Orignally, I was going to write a very lengthy blog on why I believe Hollywood horror is on it’s deathbed with its remakes and reboots and sequels and prequels and oh God someone–anyone–stop the madness!  But after writing nearly three quarters of what was turning into a bitchy “woe is me!” blog, and realizing that the traffic coming through my site this week is going to spike greatly, the last thing I needed to look like is a total dick in front of people who I’m trying to entertain.  So I’ve decided, in honor of the Coffin Hop, the Halloween season, and everyone being writers or general fans of horror, I’ll let you in on a few of my favorite books of 2011.  I know many people out there know the bestseller horror generals–King, Zoontz, Saul, Matheson–but what you may not know is that there’s a whole other side to horror, a dark underbelly, a side the general buying public may never have the privilege of getting to know.  So being the nice guy that I am–and not to metion, a voracious reader–I want to share with you a few books that I know, like me, you’ll devour this dark holiday season…along with the candy you should be passing out to the little ones.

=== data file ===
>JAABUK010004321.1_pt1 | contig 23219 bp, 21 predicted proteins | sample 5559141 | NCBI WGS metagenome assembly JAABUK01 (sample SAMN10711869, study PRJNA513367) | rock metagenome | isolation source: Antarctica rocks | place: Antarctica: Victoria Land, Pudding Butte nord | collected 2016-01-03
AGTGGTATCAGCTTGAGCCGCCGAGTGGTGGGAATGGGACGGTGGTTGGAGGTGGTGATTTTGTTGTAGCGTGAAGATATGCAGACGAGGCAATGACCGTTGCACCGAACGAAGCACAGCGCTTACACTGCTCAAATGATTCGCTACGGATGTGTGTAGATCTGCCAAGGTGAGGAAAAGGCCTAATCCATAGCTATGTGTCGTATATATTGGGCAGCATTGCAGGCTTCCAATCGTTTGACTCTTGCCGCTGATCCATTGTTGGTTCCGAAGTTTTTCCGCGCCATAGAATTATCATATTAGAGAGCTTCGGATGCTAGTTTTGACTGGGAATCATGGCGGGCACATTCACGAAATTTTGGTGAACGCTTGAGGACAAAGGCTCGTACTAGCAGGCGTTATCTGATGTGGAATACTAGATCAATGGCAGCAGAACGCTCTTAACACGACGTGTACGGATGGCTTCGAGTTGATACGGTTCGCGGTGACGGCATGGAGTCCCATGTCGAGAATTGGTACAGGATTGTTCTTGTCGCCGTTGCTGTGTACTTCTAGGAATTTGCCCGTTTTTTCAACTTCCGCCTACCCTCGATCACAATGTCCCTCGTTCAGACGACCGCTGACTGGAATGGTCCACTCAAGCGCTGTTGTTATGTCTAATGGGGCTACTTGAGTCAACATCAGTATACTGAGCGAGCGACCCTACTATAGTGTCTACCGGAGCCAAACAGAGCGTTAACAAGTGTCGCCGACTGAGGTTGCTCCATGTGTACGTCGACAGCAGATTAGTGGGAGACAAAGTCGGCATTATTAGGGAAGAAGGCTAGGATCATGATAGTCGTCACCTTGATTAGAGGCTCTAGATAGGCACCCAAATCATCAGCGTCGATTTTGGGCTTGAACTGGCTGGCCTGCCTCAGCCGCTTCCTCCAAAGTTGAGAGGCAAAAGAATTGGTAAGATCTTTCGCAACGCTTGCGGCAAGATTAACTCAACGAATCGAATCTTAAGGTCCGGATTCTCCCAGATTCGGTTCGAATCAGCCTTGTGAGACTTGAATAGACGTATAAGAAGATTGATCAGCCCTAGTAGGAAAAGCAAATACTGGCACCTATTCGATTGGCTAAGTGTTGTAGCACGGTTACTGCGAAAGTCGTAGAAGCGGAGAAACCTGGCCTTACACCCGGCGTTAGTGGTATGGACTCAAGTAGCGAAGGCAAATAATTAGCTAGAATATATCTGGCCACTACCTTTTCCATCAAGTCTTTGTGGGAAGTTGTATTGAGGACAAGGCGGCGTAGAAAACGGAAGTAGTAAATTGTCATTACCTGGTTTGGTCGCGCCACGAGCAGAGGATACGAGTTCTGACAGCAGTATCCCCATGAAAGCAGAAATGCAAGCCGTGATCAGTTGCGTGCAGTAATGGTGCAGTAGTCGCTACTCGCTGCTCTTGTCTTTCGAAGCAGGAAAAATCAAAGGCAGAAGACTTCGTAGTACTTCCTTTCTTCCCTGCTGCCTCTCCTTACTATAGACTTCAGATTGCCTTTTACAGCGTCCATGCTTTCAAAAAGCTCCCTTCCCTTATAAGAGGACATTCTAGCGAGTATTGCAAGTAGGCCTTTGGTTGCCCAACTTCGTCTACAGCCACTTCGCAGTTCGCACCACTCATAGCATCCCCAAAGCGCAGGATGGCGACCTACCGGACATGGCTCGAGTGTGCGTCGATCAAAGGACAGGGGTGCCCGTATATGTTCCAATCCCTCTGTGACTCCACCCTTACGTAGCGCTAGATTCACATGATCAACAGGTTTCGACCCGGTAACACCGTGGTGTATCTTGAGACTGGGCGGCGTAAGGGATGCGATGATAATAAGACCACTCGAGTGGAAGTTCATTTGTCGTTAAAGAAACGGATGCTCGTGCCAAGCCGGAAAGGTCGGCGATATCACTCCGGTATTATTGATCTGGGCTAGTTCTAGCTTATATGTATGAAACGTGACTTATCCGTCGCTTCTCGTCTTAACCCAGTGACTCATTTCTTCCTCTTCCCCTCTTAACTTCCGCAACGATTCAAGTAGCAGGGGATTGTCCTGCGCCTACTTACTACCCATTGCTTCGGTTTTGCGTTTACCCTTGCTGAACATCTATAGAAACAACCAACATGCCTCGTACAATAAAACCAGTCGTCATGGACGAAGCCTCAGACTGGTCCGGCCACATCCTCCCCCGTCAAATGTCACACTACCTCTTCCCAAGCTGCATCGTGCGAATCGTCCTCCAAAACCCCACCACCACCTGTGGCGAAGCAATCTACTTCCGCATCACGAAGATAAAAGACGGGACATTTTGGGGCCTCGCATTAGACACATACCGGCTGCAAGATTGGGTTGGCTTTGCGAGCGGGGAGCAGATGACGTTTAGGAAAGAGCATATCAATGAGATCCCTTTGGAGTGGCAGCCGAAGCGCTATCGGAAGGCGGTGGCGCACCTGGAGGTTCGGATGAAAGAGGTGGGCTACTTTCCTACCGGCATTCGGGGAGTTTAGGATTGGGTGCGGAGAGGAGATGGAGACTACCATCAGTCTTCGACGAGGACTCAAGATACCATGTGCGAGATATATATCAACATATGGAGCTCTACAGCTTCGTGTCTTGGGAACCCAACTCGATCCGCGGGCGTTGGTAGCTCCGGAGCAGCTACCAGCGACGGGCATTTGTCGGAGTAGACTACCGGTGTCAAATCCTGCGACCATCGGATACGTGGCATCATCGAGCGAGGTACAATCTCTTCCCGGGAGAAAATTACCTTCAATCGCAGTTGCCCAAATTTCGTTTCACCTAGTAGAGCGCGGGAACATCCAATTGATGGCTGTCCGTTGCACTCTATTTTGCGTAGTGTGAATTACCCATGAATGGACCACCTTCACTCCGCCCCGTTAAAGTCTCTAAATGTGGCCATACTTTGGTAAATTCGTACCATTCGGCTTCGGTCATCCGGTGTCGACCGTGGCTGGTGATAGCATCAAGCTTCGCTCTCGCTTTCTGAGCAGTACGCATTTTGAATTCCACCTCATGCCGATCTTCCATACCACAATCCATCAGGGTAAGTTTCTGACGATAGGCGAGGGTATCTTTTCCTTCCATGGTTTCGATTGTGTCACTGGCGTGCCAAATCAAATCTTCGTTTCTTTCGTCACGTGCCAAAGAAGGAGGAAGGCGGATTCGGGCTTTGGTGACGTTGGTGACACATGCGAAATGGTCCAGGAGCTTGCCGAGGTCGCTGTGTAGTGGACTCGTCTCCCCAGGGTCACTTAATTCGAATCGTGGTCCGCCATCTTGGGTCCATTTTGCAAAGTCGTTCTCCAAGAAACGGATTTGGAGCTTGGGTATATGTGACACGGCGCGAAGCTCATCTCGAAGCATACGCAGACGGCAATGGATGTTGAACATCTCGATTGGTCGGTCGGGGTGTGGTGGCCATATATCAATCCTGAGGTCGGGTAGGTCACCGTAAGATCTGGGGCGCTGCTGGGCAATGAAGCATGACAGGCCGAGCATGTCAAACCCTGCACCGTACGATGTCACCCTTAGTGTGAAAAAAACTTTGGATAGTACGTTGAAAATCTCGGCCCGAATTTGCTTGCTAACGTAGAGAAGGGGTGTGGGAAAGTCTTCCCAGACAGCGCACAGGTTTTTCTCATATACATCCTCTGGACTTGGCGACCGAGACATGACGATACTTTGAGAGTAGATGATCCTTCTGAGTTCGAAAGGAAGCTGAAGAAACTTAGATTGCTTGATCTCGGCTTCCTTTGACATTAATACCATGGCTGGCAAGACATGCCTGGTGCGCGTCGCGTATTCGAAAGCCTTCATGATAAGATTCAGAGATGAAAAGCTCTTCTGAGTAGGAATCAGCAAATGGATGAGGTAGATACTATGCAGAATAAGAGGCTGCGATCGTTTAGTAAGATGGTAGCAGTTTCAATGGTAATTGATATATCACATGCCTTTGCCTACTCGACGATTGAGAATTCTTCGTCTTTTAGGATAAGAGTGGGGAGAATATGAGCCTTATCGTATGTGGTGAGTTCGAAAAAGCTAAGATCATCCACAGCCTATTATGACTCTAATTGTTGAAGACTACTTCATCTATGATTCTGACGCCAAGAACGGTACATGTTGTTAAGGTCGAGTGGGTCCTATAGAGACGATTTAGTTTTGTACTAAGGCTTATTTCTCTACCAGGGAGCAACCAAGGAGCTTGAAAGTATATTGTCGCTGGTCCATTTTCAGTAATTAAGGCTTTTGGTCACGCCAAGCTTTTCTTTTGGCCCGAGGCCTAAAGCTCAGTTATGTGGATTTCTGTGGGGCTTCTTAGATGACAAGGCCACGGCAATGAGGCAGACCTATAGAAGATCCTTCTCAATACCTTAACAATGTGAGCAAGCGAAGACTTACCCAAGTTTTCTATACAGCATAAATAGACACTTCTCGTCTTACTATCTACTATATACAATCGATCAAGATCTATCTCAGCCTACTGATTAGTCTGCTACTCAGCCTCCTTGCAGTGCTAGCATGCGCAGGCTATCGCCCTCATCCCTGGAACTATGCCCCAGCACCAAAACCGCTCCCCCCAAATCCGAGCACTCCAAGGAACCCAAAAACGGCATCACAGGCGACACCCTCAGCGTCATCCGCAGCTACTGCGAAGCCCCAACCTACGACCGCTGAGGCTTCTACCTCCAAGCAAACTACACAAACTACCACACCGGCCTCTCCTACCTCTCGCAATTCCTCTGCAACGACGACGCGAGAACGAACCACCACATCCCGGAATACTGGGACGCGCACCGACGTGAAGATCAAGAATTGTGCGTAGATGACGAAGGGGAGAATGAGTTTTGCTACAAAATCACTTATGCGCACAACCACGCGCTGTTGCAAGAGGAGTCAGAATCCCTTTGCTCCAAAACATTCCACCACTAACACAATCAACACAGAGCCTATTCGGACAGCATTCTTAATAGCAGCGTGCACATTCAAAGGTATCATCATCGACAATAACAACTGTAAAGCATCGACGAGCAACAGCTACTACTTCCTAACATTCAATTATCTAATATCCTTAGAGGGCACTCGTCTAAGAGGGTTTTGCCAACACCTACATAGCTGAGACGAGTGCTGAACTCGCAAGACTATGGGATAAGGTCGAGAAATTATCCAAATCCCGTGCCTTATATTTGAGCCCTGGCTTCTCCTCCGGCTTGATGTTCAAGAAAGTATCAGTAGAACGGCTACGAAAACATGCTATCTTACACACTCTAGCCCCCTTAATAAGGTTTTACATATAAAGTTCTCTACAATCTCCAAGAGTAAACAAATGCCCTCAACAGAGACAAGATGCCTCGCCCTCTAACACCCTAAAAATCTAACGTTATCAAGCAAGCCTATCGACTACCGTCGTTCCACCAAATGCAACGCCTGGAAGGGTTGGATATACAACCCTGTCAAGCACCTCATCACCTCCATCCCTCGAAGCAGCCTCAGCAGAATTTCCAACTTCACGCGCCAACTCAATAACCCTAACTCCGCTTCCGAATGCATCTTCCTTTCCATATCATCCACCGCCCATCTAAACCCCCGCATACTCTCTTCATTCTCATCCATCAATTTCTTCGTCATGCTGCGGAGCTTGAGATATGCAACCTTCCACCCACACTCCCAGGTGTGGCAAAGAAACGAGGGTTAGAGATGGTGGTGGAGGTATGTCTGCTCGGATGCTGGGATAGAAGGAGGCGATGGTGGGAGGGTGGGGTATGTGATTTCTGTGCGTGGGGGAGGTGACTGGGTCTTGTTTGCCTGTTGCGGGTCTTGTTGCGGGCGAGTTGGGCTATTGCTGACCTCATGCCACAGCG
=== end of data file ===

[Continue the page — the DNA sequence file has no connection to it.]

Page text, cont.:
First up is Back from the Dead by J.F. Gonzalez.  For the second year in a row, Gonzalez steals my first place trophy for the best novel I’ve read this year (last year, that title went to his Morningstar Press novel The Corporation).  Though I admit I’m not the world’s biggest zombie fan, Back From The Dead is without a doubt one of the best zombie novels I’ve ever had the privilege to come across (and, yes, that includes The Rising as well).  Gonzalez doesn’t rely on the fact that the novel it is a zombie novel, but the strength of his characters and his amazing storytelling skills.  Much like Wrath James White’s The Ressurectionist, Back From The Dead, by sheer frustration for the main character’s plight alone, it will force you keep glued to the pages until the last line is read.  Don’t believe me?  Read it for yourself and tell me I’m wrong.  I assure you, I’m not.